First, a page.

In the beginning, it might be annoying, and you might feel like you’re not taking good enough care of your hair.

But that will only last 4 weeks.

 

You should touch up highlights every 4 weeks, and since you’ve decided to let your gray grow in, then you don’t have to keep up with that schedule.

You’ll see that as days go by, your hair will start turning more white or gray until it loses all the dye your hair colorist used on it during your last highlights session.

Don’t freak out.

 

That’s exactly what you need to happen to be able to grow it out.

When your roots are totally gray or white, it’s time to go to the salon to even out the rest of your hair.

 

Evening Out Your Hair So the Ends Match Your Gray Roots

To do this, your hair colorist will use bleach on the ends of your hair.

But don’t worry, it will be a relatively light version of the bleaching process, since the hair colorist will use a 20 volume developer.

That’s because you bleach your hair anyway to get highlights, so it’s not as important to use as strong of a bleach, like a 30 volume developer.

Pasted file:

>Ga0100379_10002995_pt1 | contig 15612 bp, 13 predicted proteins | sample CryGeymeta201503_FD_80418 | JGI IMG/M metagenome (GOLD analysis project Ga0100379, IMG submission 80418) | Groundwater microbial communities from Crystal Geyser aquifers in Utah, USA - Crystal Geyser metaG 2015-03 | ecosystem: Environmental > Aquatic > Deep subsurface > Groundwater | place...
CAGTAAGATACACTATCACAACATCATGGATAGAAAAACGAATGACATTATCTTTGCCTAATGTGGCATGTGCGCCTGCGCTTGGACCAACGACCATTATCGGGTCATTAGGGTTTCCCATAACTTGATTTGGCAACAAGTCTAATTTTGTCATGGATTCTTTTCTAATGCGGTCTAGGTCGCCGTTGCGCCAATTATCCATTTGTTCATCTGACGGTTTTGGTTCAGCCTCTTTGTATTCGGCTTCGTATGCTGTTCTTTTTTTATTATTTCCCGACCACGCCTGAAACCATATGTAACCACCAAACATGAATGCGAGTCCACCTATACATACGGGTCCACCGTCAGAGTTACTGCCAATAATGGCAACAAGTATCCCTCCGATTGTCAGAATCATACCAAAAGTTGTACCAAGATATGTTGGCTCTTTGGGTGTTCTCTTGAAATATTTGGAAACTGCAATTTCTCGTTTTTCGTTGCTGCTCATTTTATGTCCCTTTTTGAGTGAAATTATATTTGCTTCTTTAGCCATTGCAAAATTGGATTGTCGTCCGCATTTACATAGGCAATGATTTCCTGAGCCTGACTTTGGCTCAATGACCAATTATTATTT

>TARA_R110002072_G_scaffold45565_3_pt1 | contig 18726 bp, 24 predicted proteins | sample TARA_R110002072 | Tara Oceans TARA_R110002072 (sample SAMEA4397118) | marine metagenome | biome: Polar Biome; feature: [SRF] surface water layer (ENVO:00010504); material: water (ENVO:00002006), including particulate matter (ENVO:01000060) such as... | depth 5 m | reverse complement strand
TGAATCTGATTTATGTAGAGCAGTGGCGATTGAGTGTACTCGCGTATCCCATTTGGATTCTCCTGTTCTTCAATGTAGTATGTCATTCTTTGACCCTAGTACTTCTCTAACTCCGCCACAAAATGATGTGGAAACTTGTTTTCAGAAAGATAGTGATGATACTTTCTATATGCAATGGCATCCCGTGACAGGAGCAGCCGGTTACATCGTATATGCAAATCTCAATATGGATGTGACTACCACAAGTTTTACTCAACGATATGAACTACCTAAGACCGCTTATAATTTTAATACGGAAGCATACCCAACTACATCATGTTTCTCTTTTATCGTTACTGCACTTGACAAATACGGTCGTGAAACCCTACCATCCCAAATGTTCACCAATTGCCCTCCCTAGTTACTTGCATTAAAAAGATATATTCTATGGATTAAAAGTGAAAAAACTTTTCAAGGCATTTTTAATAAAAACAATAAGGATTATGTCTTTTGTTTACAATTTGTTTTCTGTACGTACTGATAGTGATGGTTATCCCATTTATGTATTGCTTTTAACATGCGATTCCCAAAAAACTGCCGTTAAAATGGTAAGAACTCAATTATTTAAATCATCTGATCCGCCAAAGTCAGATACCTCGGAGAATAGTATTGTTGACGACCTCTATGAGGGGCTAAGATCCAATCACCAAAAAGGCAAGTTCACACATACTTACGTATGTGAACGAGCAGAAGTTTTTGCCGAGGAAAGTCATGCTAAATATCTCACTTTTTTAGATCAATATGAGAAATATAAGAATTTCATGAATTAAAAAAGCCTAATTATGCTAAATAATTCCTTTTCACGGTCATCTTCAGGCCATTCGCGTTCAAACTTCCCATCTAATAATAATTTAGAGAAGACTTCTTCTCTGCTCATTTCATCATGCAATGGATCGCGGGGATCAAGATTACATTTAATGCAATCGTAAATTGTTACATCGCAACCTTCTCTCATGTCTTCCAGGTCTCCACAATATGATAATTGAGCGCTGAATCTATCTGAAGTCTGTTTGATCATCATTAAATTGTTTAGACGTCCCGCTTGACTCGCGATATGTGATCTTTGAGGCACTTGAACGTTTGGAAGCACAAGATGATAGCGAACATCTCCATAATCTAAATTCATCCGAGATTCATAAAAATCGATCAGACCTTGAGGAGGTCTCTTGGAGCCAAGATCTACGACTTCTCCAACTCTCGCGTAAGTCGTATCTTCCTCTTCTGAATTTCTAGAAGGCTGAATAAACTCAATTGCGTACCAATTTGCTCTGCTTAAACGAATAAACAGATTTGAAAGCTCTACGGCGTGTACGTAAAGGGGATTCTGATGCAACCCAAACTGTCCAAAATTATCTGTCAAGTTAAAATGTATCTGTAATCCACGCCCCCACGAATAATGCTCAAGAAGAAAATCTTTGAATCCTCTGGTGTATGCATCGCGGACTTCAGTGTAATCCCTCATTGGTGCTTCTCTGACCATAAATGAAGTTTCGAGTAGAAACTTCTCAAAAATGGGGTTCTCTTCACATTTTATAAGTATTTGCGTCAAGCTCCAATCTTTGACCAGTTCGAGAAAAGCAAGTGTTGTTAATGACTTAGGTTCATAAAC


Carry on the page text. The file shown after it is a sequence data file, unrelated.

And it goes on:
The hair colorist will apply the bleach mix to your hair, then brush your hair out from your roots to your ends.

Do you know why they’ll do that?

 

It’s simple. Although you won’t apply the bleach directly to your roots, by brushing through your hair, the mix will be evenly spread throughout your hair to make for a natural transition between your roots and ends.

 Combing your hair like that will also help to maintain the almost striped effect you get with highlights.  

Once they’ve finished with the bleach – the process should take about 30 minutes – the stylist will rinse your hair.

 

And that’s when your hair colorist will use a toner to even out the color of your roots and ends.

Toner is a tool that you can use to cancel or even out colors.

Depending on what color your gray or white hairs are, your hair colorist can recommend different colors of toner.

 

Your hair might grow in white, gray or even yellow, and there are different toners for these different colors.

Here’s a little list of possible colors of toner.

 

If you have white hair, you can use:

  • Silver toner
  • Purple toner
  • Gray toner

 

If you have gray hair, you can use:

  • Gray toner
  • Blue toner
  • Purple toner